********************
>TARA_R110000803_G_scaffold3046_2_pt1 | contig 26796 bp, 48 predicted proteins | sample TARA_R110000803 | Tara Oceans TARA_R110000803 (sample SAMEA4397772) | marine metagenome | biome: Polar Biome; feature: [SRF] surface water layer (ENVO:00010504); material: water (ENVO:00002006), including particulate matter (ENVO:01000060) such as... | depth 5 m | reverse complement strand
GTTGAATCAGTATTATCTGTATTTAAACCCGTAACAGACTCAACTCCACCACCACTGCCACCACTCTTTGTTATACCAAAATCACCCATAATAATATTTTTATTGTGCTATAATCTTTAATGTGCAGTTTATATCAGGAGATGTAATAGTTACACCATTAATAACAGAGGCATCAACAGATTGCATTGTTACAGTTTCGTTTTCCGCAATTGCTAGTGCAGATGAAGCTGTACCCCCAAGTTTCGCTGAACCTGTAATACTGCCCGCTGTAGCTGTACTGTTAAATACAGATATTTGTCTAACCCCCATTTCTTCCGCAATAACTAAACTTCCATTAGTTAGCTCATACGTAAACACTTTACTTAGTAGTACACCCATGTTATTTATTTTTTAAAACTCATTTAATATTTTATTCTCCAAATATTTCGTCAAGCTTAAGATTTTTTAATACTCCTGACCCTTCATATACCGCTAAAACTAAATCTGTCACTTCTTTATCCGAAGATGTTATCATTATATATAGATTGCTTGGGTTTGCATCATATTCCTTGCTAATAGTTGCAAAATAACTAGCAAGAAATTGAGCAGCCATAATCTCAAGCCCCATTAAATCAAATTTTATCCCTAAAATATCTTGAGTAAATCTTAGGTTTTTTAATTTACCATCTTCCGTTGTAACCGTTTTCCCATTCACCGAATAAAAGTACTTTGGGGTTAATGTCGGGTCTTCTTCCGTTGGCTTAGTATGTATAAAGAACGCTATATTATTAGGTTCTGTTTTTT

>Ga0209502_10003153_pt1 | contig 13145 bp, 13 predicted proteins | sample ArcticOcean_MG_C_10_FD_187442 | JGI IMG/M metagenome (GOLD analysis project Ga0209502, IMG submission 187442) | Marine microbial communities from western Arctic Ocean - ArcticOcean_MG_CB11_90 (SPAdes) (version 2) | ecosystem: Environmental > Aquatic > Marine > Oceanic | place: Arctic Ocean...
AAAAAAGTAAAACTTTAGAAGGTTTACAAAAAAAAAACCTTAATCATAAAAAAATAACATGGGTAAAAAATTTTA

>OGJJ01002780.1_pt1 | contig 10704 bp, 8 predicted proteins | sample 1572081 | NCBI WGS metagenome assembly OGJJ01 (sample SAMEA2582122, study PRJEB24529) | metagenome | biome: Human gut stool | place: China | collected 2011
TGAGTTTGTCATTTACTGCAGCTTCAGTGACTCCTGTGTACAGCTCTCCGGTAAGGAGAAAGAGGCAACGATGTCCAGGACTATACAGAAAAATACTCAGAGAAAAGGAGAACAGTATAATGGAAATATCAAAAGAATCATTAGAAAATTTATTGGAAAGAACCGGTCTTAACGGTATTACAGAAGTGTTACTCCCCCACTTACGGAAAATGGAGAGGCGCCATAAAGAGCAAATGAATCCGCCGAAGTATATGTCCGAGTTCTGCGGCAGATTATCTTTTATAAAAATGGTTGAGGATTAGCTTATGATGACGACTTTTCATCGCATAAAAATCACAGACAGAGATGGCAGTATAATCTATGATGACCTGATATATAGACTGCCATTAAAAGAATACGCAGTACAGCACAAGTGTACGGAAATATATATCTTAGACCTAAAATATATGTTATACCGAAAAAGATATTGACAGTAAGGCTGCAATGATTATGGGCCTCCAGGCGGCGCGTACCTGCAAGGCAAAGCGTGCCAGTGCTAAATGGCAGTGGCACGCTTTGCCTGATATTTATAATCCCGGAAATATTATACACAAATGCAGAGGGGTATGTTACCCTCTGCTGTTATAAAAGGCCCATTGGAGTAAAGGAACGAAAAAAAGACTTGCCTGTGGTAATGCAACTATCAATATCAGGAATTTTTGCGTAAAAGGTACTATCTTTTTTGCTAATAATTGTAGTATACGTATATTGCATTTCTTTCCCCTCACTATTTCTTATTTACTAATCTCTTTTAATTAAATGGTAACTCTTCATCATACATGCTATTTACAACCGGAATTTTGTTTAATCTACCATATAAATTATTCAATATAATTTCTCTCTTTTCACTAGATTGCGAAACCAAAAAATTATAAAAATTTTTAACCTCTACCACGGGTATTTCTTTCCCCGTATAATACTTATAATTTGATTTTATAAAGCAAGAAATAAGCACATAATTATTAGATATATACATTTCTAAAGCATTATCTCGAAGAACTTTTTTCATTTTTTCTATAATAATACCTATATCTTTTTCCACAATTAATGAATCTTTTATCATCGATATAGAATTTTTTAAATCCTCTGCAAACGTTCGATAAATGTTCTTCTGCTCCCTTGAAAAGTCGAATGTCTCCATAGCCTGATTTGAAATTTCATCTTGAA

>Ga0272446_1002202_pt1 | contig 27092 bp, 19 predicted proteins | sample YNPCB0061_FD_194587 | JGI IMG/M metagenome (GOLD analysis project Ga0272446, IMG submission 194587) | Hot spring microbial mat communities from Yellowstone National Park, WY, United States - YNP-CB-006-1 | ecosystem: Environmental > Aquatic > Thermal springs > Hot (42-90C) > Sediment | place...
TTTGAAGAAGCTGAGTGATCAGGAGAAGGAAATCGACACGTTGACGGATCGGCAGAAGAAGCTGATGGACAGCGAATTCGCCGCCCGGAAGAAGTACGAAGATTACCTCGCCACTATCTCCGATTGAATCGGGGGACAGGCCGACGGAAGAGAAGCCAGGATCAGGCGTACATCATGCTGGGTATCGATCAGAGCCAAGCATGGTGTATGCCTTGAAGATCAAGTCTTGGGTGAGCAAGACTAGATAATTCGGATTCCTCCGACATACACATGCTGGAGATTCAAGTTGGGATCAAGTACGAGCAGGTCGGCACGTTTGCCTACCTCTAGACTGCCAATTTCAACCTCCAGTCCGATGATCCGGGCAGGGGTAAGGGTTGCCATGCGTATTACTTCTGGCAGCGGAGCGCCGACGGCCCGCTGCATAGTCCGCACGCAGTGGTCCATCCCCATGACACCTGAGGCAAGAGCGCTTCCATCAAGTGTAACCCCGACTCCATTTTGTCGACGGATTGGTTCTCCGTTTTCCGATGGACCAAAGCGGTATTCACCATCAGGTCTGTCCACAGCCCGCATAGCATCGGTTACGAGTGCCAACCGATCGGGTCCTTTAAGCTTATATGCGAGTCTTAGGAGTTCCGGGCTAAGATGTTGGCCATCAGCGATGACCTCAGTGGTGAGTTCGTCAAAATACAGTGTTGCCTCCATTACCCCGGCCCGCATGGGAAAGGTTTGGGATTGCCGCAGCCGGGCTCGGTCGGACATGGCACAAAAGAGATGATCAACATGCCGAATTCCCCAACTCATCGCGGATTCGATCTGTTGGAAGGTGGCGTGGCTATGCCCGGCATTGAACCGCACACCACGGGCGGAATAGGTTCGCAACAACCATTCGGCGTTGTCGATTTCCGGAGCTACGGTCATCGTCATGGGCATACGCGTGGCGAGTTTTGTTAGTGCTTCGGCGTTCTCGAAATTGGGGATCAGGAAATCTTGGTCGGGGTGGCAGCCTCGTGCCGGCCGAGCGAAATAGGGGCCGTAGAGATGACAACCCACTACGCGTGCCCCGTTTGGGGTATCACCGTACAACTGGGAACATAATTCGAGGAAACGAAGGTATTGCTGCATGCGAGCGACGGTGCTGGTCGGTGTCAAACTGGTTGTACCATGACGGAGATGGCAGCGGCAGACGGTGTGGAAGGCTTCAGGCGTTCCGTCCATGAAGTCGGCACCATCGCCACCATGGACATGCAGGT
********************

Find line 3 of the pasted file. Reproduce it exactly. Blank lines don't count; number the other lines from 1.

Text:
>Ga0209502_10003153_pt1 | contig 13145 bp, 13 predicted proteins | sample ArcticOcean_MG_C_10_FD_187442 | JGI IMG/M metagenome (GOLD analysis project Ga0209502, IMG submission 187442) | Marine microbial communities from western Arctic Ocean - ArcticOcean_MG_CB11_90 (SPAdes) (version 2) | ecosystem: Environmental > Aquatic > Marine > Oceanic | place: Arctic Ocean...